Madeleines for Mother’s day

Paul Winch-Furness / Photographer

Hand made gifts often mean more than anything bought. It’s not just the thought they require, it’s the time taken too. Last Christmas my sister gave me a basket full of jams and preserves she had made with fruit grown in her garden, and special ingredients foraged from the Cornish hedgerows where she lives. Every time I open a jar to scoop out some green tomato chutney or some rowanberry jelly, I think of her and the flavours transport me to rural Cornwall.

The experience of food can be a hugely evocative thing; taste and memory are so closely intertwined and many memories are of dishes cooked for us, or eaten with, our mothers: the restorative vegetable soup she made when I was ill; her English muffins baked fresh for breakfast with homemade marmalade; roast lamb for Sunday lunch. These are not just memories of the taste and texture of the food, they bring back the experience of the table where we ate; the room; the light and the emotions.

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Pancake day

It’s pancake day and there are a number of ways you could choose to make them: fluffy ones for breakfast with crisp bacon and maple syrup; buckwheat galettes for lunch rolled around a fried egg and a slice of ham; drop scones with jam for tea and finally and arguably the classic, and still my favourite – lace-thin crepes for pudding at dinner, with a squeeze of lemon and a sprinkle of sugar.

Paul Winch-Furness / Photographer

Fluffy breakfast pancakes with berries, bacon and maple syrup

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Soba noodles and greens in miso broth – with a poached egg of course

At this time of year there’s one thing I really crave and luckily it’s something healthy. It’s also something that doesn’t take ages to prepare and (thank god, because it’s too cold to nip out to the shops last minute) most of the ingredients are sitting waiting for me in the cupboard or fridge. Soba noodles and greens, served in miso broth with a poached egg on top is my winter obsession. It’s warming, sustaining, nutritious and moreishly delicious to eat, I could have it (and its variations) every day of the week.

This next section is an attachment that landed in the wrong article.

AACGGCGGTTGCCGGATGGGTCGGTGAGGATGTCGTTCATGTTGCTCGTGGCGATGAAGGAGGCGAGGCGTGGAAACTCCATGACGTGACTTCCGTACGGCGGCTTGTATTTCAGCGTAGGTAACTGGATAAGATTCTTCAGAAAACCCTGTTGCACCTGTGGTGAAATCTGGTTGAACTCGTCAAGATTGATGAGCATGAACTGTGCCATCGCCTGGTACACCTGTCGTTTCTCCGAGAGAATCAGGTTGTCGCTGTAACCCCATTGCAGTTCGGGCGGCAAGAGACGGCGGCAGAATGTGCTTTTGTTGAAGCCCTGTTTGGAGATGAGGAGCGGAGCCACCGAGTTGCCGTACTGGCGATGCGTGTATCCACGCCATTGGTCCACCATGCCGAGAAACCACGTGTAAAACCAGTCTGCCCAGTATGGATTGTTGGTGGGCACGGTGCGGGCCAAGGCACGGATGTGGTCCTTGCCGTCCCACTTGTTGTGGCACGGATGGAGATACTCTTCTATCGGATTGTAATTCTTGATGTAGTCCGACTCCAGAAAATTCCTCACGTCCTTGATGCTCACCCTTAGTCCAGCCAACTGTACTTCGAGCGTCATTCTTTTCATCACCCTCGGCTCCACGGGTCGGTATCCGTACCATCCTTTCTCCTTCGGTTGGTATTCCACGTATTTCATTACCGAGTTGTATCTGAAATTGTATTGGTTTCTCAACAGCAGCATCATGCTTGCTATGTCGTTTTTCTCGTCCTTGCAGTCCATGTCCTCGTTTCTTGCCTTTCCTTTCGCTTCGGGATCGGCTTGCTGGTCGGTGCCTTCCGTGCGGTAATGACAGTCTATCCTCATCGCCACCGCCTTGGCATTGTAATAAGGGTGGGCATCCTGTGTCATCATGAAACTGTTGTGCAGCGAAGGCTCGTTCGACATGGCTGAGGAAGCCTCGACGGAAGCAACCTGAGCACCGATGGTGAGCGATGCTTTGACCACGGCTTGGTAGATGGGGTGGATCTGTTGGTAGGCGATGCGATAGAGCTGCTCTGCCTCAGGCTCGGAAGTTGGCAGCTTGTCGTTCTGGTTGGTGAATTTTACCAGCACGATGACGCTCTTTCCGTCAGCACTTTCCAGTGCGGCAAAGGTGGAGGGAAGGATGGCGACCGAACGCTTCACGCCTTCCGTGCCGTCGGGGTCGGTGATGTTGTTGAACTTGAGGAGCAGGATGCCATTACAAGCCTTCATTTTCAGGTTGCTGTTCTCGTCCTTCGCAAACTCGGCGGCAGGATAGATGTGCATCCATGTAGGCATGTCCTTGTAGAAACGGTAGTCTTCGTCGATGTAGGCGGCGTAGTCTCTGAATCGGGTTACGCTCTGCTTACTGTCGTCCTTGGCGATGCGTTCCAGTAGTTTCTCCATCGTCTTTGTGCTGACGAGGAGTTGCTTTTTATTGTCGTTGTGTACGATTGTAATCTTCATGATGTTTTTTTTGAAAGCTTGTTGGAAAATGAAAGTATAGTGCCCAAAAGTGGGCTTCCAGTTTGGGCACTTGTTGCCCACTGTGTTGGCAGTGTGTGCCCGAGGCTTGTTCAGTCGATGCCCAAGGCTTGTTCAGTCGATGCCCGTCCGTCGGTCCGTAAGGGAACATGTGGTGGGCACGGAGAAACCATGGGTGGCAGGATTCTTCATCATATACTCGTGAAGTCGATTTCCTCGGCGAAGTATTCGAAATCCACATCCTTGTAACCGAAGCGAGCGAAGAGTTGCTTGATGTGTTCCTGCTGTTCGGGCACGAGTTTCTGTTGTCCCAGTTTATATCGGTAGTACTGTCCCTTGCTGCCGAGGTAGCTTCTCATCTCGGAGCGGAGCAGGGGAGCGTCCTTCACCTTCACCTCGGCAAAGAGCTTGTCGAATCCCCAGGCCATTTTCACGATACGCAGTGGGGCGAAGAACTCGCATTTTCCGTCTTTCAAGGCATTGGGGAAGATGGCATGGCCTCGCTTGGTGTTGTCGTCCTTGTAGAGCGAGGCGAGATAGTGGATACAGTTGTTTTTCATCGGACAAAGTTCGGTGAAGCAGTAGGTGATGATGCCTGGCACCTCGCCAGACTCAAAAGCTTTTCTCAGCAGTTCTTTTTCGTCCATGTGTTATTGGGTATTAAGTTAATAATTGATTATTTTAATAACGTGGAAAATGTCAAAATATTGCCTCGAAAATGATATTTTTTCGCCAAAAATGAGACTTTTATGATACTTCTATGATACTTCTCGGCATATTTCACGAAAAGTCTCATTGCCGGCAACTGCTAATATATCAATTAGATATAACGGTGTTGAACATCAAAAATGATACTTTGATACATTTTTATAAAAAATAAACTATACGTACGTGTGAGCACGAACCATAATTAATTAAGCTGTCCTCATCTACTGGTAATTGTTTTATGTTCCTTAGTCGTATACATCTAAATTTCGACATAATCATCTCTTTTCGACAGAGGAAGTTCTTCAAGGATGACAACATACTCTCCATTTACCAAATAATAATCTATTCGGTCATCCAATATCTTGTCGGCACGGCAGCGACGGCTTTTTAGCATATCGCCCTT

This is the blueprint recipe, but if you make it regularly you’ll find you want to add new ingredients or omit some things – as long as the stock tastes good and it’s full of things you like to eat, you can’t go wrong. See my suggestions for optional extras below..

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Almond milk – my three favourite recipes

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There are many reasons why almond milk is so popular right now:

it’s delicious and healthy (lots of vitamins and nutrients)

lasts much longer in the fridge than cow’s milk (no more dashing out to the shop for more supplies as you pour your coffee)

apparently it’s easier to digest

makes me feel like I’m making some sort of concession to New Year’s health resolutions..

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All you need is an egg..


When you’re looking for an easy way to embellish a simple dish, an egg is always the answer. I often find myself searching in the fridge for something quick to make: a soup, something on toast or a chance to use up some fresh herbs or the avocado that’s getting too ripe in the fruit bowl.. Adding an egg provides the substance, protein and colour that turns these ingredients into a tempting dish. Whats more, the cooking just takes minutes.

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The best Ice – size matters

I recently wrote a post about my favourite cocktail of the moment, a Bees Knees:

But there’s another, more classic drink with a similar flavour balance – rich, sweet and sour – that deserves a place in this blog.

Whisky sour is up there with the great cocktails, and if you’re partial to shaking one up, as I am, this is the drink to get started with.

Whisky sour Shot 2014-10-16 at 15.47.25

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It’s the Bees’ Knees

The Bees’ Knees. If any cocktail will tempt me, it will be one with a name like this. It promises enjoyment, humour and ultimate pleasure. The sort of allure a cocktail should have. I first came across this delightfully named creation at the bar of Soho’s Quo Vadis club. Since then, I’ve never looked back.

Other than its name, the simplicity of this drink is part of its magic. Like most of the best things, it is only as good as what you put into it and in this case, that’s honey, lemon and gin.


Paul Winch-Furness / Photographer

Lime honey from our bees

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